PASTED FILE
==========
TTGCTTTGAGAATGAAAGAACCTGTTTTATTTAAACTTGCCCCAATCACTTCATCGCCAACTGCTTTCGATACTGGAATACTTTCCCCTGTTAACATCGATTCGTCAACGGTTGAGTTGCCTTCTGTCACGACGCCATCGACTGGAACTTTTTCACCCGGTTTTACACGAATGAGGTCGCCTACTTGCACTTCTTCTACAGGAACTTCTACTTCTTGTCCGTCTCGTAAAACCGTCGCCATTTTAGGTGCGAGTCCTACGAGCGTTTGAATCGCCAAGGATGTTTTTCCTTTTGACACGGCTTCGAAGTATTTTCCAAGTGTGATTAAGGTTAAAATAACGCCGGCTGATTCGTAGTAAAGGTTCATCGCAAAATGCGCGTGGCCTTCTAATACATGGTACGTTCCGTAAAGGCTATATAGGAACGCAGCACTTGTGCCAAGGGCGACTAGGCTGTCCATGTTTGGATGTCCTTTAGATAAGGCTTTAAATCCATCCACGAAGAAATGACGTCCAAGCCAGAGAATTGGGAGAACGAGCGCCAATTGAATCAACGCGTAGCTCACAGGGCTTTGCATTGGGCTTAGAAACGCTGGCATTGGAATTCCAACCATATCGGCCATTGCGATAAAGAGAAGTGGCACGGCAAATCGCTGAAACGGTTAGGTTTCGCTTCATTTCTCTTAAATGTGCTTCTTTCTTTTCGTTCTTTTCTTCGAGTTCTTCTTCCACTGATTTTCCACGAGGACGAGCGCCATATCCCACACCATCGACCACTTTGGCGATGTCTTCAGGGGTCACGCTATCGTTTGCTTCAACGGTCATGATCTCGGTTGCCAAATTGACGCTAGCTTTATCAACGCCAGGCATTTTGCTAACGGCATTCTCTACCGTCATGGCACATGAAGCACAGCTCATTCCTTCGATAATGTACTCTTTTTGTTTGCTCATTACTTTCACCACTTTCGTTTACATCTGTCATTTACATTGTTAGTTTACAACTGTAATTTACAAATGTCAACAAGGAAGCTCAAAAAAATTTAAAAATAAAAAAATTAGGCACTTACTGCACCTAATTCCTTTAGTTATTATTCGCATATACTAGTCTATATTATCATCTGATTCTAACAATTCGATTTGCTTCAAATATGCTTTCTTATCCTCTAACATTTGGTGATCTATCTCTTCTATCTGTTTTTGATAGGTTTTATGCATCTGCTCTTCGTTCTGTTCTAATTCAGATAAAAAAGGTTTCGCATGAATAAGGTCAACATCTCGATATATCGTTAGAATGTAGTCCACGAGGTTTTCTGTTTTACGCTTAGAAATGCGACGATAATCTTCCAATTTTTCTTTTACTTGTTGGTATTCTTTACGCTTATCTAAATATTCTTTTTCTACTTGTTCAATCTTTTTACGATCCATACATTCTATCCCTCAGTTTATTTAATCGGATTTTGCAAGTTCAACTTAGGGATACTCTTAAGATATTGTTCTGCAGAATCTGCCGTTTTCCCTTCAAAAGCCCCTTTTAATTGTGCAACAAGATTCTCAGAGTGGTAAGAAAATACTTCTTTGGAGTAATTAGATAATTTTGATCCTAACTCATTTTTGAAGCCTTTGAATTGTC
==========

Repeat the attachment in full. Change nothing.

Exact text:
TTGCTTTGAGAATGAAAGAACCTGTTTTATTTAAACTTGCCCCAATCACTTCATCGCCAACTGCTTTCGATACTGGAATACTTTCCCCTGTTAACATCGATTCGTCAACGGTTGAGTTGCCTTCTGTCACGACGCCATCGACTGGAACTTTTTCACCCGGTTTTACACGAATGAGGTCGCCTACTTGCACTTCTTCTACAGGAACTTCTACTTCTTGTCCGTCTCGTAAAACCGTCGCCATTTTAGGTGCGAGTCCTACGAGCGTTTGAATCGCCAAGGATGTTTTTCCTTTTGACACGGCTTCGAAGTATTTTCCAAGTGTGATTAAGGTTAAAATAACGCCGGCTGATTCGTAGTAAAGGTTCATCGCAAAATGCGCGTGGCCTTCTAATACATGGTACGTTCCGTAAAGGCTATATAGGAACGCAGCACTTGTGCCAAGGGCGACTAGGCTGTCCATGTTTGGATGTCCTTTAGATAAGGCTTTAAATCCATCCACGAAGAAATGACGTCCAAGCCAGAGAATTGGGAGAACGAGCGCCAATTGAATCAACGCGTAGCTCACAGGGCTTTGCATTGGGCTTAGAAACGCTGGCATTGGAATTCCAACCATATCGGCCATTGCGATAAAGAGAAGTGGCACGGCAAATCGCTGAAACGGTTAGGTTTCGCTTCATTTCTCTTAAATGTGCTTCTTTCTTTTCGTTCTTTTCTTCGAGTTCTTCTTCCACTGATTTTCCACGAGGACGAGCGCCATATCCCACACCATCGACCACTTTGGCGATGTCTTCAGGGGTCACGCTATCGTTTGCTTCAACGGTCATGATCTCGGTTGCCAAATTGACGCTAGCTTTATCAACGCCAGGCATTTTGCTAACGGCATTCTCTACCGTCATGGCACATGAAGCACAGCTCATTCCTTCGATAATGTACTCTTTTTGTTTGCTCATTACTTTCACCACTTTCGTTTACATCTGTCATTTACATTGTTAGTTTACAACTGTAATTTACAAATGTCAACAAGGAAGCTCAAAAAAATTTAAAAATAAAAAAATTAGGCACTTACTGCACCTAATTCCTTTAGTTATTATTCGCATATACTAGTCTATATTATCATCTGATTCTAACAATTCGATTTGCTTCAAATATGCTTTCTTATCCTCTAACATTTGGTGATCTATCTCTTCTATCTGTTTTTGATAGGTTTTATGCATCTGCTCTTCGTTCTGTTCTAATTCAGATAAAAAAGGTTTCGCATGAATAAGGTCAACATCTCGATATATCGTTAGAATGTAGTCCACGAGGTTTTCTGTTTTACGCTTAGAAATGCGACGATAATCTTCCAATTTTTCTTTTACTTGTTGGTATTCTTTACGCTTATCTAAATATTCTTTTTCTACTTGTTCAATCTTTTTACGATCCATACATTCTATCCCTCAGTTTATTTAATCGGATTTTGCAAGTTCAACTTAGGGATACTCTTAAGATATTGTTCTGCAGAATCTGCCGTTTTCCCTTCAAAAGCCCCTTTTAATTGTGCAACAAGATTCTCAGAGTGGTAAGAAAATACTTCTTTGGAGTAATTAGATAATTTTGATCCTAACTCATTTTTGAAGCCTTTGAATTGTC